Spring in the Garden is a time of new growth in the landscape. As soil temperatures rise and post-wet season soil moisture levels are high, garden plants, including trees, emerge from their hibernation and get growing again.
But how to tell if your tree is growing properly or whether it’s healthy or not?
This latest long and colder than usual Winter has stopped or slowed the growth of most plants and these conditions don’t offer many clues about the health of woody plants. Trees often respond to Summer’s high temperatures and Autumn’s extended drought to prematurely drop leaves and limbs, which are not good indicators of a tree’s underlying health status. So, Spring, whenever it arrives at your place, provides probably the best opportunity to check tree growth and health.
You can do this yourself by looking at your trees’ canopy or crown
Is the leafy canopy unevenly spread or are some branches bare without foliage? Is coverage thin at the top of the tree and thicker around the lower margins? Can you see twigs sticking out the top? Look a bit further. Are the leaves clustered and in big bunches? Can you see through clusters or are they dense?
If the answer is no, you probably have a perfectly healthy tree as the most obvious signs indicate normal functional growth meeting the tree’s demands.
Your previous efforts to water, fertilize and care for the tree are about to be rewarded with another year of beauty, shade, and property amenity.
If the answer is yes to canopy spread and leaf density, your tree is dehydrating and has a major problem. Sometimes it’s a sign that the tree needs water but in Spring it usually means that there is some sort of internal decay, pest, damage, or root loss interfering with moisture flows between the roots and the canopy.
If the extent of canopy decline or dieback is severe, the tree is likely in terminal decline and unfortunately will probably die. The growth of fungal fruit on the trunk or at its base provides an additional indication that the tree is severely decayed internally and remedy is unlikely.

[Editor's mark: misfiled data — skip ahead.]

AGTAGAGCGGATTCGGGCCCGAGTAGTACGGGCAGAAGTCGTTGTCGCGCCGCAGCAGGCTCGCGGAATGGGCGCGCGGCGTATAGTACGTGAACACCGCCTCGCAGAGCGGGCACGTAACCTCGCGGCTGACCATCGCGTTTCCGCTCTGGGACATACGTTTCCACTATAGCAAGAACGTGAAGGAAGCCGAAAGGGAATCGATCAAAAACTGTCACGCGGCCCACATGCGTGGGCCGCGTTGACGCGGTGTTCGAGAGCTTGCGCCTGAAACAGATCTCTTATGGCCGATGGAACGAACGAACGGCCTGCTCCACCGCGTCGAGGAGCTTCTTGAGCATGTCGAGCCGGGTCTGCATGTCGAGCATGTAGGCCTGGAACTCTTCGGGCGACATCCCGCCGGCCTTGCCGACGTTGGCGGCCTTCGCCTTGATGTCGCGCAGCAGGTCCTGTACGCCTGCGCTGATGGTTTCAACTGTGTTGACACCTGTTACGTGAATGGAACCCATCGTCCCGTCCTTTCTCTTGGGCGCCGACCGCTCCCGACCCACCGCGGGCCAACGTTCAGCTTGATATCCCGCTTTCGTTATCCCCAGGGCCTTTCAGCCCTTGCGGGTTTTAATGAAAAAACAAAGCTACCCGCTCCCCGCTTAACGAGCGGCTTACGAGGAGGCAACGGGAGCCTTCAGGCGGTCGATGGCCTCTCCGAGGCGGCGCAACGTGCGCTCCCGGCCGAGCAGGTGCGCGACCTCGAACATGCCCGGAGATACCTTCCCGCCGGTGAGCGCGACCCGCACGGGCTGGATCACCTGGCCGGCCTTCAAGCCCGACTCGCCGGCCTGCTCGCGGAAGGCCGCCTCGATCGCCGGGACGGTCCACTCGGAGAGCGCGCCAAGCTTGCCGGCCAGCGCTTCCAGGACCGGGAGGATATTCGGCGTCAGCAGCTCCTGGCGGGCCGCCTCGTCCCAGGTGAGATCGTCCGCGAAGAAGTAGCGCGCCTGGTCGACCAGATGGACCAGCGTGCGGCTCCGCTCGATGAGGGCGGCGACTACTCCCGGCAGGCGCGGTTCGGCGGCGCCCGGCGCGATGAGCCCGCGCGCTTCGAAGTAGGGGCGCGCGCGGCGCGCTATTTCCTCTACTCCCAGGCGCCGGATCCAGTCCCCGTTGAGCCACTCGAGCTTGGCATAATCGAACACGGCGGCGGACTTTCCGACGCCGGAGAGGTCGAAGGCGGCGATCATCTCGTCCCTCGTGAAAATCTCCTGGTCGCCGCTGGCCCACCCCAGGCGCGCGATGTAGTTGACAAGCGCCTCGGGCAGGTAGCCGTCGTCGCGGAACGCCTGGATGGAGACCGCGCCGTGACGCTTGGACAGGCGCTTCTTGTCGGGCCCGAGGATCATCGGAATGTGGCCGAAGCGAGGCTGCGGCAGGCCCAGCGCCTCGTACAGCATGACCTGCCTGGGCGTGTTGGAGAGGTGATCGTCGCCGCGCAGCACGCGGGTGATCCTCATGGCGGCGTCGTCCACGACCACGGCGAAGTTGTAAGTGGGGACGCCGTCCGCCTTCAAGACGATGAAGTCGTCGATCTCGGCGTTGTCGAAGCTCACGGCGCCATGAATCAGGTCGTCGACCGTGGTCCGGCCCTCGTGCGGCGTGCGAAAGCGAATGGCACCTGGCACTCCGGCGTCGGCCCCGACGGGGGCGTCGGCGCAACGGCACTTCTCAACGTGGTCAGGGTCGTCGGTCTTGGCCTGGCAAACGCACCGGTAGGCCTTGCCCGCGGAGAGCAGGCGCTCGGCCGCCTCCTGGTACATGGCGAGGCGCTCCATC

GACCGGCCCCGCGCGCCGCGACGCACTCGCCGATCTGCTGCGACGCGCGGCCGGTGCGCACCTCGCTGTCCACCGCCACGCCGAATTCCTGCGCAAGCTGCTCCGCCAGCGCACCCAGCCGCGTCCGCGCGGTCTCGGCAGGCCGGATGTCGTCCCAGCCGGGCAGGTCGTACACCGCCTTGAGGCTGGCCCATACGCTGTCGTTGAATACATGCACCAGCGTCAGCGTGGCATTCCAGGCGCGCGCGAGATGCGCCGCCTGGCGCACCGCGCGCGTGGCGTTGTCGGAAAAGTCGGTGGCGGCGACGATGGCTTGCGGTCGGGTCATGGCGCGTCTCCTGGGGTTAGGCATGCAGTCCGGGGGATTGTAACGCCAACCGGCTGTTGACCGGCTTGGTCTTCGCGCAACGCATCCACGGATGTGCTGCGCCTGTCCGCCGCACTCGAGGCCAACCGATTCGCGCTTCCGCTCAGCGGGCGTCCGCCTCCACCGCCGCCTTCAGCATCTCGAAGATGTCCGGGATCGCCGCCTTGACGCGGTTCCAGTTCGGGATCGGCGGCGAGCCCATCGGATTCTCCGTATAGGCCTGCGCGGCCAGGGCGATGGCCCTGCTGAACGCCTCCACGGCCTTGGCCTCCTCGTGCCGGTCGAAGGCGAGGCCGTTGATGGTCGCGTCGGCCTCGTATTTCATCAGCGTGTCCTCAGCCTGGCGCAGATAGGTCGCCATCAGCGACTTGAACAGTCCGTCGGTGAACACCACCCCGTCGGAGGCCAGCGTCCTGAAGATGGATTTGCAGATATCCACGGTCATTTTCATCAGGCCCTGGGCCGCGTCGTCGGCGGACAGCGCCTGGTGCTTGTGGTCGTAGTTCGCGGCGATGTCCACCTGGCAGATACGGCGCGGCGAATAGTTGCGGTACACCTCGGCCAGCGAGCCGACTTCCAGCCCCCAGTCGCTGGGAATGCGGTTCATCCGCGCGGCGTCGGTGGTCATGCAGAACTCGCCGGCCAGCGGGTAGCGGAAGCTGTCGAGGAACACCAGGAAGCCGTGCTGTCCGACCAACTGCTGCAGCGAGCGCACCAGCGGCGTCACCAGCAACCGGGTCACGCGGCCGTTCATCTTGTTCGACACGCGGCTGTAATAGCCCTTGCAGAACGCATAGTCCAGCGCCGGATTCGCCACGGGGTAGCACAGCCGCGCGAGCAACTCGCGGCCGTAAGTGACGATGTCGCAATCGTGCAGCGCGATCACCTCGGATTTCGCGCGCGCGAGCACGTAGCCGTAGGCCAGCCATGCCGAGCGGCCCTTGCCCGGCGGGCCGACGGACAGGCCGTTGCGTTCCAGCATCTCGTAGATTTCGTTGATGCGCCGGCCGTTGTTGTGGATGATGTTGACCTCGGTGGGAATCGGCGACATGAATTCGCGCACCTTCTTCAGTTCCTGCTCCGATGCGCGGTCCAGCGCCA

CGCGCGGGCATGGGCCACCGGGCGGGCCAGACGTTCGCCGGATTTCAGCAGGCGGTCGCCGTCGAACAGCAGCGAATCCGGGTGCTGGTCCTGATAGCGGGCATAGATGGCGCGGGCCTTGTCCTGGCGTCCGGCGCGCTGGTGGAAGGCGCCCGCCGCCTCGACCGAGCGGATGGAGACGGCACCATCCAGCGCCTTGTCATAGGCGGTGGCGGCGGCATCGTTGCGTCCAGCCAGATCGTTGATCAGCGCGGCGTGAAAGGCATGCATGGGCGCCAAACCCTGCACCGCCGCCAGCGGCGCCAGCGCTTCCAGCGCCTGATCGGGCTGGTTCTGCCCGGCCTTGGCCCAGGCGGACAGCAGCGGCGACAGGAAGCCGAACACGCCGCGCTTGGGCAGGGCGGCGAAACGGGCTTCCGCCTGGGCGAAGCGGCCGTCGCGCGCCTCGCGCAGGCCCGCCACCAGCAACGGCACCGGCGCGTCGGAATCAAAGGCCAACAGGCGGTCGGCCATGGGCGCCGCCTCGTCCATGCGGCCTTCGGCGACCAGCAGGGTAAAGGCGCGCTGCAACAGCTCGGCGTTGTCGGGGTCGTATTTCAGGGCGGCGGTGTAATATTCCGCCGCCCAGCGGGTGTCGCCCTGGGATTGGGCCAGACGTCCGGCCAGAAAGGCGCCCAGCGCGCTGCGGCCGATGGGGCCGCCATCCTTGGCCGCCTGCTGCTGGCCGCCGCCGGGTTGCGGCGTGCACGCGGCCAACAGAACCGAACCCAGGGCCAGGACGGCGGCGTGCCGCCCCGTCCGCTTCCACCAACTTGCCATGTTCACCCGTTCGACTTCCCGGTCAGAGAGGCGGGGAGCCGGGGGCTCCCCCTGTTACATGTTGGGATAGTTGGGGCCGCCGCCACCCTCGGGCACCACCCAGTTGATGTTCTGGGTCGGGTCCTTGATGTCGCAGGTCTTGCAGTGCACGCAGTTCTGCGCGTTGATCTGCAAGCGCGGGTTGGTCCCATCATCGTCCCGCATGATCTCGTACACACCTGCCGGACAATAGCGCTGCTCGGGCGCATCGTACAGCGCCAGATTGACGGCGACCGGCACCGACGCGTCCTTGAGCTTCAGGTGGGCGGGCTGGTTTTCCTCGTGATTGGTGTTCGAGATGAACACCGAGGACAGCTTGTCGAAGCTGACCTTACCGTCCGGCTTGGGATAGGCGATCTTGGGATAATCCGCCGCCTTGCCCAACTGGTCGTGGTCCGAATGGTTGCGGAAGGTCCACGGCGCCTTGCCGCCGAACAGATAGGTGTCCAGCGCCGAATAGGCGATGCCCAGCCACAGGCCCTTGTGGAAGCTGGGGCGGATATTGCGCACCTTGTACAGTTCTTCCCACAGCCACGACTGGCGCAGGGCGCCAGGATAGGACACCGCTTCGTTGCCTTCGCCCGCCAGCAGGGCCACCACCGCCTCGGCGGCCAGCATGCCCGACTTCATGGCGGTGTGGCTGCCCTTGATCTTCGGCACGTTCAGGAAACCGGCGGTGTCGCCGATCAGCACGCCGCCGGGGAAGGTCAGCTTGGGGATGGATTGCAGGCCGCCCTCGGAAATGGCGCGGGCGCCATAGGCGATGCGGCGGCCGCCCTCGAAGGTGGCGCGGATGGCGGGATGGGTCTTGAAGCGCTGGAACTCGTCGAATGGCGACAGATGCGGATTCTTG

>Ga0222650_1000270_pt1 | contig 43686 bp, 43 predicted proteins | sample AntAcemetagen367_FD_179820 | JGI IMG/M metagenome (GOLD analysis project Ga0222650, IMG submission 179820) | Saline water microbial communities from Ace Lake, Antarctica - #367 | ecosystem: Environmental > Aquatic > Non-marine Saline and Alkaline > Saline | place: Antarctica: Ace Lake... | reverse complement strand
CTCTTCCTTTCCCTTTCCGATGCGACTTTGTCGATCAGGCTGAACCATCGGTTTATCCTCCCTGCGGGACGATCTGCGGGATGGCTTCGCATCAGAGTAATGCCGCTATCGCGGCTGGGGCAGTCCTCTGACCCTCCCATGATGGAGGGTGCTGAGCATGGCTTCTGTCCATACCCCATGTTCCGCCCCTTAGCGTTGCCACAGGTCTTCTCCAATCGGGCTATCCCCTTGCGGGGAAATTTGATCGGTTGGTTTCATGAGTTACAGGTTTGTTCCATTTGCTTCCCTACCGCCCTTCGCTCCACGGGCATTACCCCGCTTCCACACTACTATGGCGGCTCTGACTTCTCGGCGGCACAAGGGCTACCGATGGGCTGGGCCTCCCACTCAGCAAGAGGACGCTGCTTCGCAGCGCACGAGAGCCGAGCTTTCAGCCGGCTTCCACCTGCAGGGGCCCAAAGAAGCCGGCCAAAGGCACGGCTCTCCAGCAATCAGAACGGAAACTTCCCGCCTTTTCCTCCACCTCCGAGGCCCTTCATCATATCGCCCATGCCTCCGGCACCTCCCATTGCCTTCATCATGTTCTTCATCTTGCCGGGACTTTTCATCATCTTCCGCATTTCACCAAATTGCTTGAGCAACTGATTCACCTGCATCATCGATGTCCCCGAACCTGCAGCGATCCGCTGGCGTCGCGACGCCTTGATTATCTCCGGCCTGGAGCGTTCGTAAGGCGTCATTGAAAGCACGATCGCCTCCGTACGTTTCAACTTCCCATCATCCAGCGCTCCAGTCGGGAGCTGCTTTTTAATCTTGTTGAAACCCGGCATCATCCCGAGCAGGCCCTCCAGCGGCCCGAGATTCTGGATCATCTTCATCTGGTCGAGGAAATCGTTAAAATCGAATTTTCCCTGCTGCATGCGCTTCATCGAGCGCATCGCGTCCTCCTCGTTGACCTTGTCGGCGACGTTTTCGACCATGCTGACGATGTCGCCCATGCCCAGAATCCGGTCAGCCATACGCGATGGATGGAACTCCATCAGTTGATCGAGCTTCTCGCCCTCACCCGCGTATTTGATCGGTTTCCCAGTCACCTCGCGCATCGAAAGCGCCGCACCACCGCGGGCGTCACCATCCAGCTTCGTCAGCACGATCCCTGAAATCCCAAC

The tree probably won’t fall over immediately but you should check to see what might be targeted if it were to eventually collapse and act accordingly.
If the degree of foliar decline is moderate, then prompt intervention during the active growing season could help restore its health and amenity.
- Pests should be identified now or later as they get more active and the timing of appropriate treatment determined.
- Dead branches can be cut out to prevent decay from spreading.
- Check soil pH for nutrient availability and fertilizer treatment
- Access to light and water can be improved or controlled
- A Seaweed bioregulator to reactivate root growth and moisture supply.
- Carbohydrates can be applied to reduce stress to other tree functions.
Of course, you can also call an arborist to get the right advice to help you address all these potential issues. If the tree is valuable to you, don’t accept a suggestion that it should be cut down before considering whether any other options to restore it back to health and value can occur.
Alan Cameron of Tree Assessment Services is a qualified and experienced consulting arborist who provides services to tree owners and developers across metropolitan Adelaide and rural South Australia.